Are new OSHA heat standards on the horizon?

November 19, 2022 -  By
Landscaper shading eyes during hot day (Photo: JulieanneBirch/iStock / Getty Images Plus/Getty Images)

(Photo: JulieanneBirch/iStock / Getty Images Plus/Getty Images)

Sam Steel, Ed.D., safety adviser for the National Association of Landscape Professionals (NALP), says new, stricter heat standards from the Occupational Safety and Health Administration (OSHA) are on the horizon.

“OSHA has looked at our numbers, and they know (our industry) has had fatalities and deaths among workers impacted by heat-related illness, and part of that new standard will be aimed directly at us,” he says.

Steel says OSHA may take a page out of the California Division of Occupational Safety and Health’s (Cal/OSHA) book because OSHA currently has no standards related explicitly to heat safety.

Cal/OSHA has a specific section dedicated to heat illness applying to outdoor places of employment and refers specifically to landscaping as one of five industries subject to all provisions of the standard.

Among the provisions in the standard is a requirement that employees must have access to shade and water when the temperature exceeds 80 degrees F. It also states that an employer should have high-heat procedures for when the temperature exceeds 95 degrees F.

According to Cal/OSHA, high-heat procedures should include communication so employees can contact a supervisor and designating one or more employees as authorized to call for emergency services.

OSHA is in the beginning stages of putting together the standard, according to Steel, meaning implementation could still be more than nine months away.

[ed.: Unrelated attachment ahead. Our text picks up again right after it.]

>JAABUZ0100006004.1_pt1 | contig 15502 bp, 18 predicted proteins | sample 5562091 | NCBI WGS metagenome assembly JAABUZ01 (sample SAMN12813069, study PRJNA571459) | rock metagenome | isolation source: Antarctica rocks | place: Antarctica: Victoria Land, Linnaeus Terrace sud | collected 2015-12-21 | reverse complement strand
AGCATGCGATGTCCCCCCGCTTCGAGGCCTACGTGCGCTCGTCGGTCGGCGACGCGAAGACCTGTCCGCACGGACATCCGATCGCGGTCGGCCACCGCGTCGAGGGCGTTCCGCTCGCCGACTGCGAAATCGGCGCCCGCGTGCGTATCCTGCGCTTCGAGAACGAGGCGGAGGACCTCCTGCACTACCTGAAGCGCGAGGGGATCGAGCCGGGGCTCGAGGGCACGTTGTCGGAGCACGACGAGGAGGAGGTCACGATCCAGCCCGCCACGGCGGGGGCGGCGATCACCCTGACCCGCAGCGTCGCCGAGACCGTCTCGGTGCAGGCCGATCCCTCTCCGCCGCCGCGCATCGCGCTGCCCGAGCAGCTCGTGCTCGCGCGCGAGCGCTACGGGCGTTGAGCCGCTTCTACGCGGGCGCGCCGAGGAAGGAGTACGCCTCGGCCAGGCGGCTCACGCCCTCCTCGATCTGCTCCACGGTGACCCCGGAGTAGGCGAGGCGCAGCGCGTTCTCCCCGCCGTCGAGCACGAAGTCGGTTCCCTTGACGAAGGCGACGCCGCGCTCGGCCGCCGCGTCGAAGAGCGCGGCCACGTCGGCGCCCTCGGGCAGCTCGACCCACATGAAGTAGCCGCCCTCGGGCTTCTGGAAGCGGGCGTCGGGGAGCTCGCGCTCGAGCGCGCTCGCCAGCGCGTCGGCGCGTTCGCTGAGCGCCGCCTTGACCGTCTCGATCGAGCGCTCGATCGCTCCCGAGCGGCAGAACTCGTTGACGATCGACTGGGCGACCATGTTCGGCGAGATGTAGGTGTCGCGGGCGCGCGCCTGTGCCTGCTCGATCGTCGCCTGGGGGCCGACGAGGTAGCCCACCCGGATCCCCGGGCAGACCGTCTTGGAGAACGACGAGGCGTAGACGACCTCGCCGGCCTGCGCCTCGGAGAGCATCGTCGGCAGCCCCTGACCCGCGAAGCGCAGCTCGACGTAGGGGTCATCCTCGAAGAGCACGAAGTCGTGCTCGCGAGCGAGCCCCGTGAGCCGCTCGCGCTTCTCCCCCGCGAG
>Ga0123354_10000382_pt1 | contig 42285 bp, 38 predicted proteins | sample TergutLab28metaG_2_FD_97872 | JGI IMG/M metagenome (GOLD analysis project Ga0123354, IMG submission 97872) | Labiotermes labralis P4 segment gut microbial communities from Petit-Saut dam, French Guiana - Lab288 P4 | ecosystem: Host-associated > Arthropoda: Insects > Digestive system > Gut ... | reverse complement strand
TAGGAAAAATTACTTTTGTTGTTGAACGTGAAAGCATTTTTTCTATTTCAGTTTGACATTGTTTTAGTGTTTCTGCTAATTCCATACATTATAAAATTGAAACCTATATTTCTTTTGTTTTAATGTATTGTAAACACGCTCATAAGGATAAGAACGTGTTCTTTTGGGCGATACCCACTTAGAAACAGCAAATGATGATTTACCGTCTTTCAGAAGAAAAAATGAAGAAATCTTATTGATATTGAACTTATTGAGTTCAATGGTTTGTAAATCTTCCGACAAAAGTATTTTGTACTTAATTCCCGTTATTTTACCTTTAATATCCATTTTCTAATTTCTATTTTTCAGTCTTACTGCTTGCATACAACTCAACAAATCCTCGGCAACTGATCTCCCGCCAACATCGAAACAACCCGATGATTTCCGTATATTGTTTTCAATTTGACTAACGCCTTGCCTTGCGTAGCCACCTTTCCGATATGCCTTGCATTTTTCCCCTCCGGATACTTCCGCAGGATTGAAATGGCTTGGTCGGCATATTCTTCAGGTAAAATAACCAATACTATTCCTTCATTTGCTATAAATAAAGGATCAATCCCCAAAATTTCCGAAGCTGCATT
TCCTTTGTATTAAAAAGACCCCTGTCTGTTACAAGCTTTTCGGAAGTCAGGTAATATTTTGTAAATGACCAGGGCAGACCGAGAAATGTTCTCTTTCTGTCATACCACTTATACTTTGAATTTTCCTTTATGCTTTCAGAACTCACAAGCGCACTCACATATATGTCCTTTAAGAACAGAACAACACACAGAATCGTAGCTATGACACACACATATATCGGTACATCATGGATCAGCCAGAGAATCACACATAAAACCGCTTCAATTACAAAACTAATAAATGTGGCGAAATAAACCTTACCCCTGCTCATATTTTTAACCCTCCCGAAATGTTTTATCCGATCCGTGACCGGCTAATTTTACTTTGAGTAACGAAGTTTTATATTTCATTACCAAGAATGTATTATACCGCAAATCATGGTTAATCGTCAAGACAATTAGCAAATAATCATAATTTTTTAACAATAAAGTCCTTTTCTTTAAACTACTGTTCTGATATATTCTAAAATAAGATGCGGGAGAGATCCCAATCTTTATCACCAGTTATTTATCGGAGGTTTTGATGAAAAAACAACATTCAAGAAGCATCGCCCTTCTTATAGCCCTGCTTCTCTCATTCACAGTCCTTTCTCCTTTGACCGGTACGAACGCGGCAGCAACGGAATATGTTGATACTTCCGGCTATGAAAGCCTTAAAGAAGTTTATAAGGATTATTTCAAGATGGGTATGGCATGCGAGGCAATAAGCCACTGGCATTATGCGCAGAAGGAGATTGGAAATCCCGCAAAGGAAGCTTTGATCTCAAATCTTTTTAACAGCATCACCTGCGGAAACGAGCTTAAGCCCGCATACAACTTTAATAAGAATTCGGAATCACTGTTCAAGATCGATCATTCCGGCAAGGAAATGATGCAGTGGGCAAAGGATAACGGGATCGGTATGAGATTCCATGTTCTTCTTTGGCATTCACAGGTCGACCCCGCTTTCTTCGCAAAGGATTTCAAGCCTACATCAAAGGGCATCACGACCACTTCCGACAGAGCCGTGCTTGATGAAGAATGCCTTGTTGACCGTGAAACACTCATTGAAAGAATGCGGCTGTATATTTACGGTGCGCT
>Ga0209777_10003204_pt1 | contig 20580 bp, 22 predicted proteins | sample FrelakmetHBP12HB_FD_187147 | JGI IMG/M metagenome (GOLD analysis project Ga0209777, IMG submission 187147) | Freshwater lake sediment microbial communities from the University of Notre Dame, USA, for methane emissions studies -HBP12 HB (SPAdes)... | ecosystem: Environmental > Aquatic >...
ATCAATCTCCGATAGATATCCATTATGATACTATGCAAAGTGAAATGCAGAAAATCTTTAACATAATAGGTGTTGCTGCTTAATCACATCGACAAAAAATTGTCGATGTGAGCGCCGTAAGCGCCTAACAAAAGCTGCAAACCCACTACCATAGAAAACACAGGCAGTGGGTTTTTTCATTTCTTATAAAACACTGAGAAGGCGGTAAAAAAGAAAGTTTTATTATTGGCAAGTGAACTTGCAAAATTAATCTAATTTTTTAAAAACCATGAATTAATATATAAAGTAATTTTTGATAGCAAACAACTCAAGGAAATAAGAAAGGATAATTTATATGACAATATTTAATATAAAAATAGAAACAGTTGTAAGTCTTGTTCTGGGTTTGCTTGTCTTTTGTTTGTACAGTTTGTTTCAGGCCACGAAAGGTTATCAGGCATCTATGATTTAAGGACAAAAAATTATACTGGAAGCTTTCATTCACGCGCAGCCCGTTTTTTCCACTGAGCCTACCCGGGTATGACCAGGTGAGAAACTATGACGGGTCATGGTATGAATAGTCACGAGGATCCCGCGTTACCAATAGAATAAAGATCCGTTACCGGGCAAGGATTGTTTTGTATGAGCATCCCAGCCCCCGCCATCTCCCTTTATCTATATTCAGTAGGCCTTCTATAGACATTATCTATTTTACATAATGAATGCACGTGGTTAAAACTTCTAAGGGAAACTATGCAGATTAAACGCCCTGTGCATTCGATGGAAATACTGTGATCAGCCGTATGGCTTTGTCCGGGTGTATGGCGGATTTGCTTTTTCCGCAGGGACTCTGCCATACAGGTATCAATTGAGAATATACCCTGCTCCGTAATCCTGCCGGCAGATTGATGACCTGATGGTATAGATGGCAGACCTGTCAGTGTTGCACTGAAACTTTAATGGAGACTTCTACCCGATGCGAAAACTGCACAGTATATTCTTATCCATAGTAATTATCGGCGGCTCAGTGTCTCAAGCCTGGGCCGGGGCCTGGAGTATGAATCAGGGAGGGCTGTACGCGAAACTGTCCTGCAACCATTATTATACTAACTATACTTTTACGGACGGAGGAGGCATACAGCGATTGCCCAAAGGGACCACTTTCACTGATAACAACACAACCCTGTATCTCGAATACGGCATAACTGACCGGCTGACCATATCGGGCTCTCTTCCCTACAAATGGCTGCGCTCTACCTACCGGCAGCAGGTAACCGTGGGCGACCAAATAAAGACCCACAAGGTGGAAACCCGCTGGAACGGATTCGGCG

Still, Steel says companies should consider creating their own written heat illness policies — if they don’t have them already — to prepare for the future.

Steel says written policies should cover access to cool drinking water and shade during high heat days. The policy should also address the number of rest periods designated for days when the temperature will be over a certain threshold.

Contractors should also implement an acclimatization policy, according to Steel, ensuring new employees are not put out on the hottest days before their bodies have become accustomed to the high heat.

Rob DiFranco

About the Author:

Rob DiFranco is Landscape Management's associate editor. A 2018 graduate of Kent State University, DiFranco holds a bachelor's degree in journalism. Prior to Landscape Management, DiFranco was a reporter for The Morning Journal in Lorain, Ohio.

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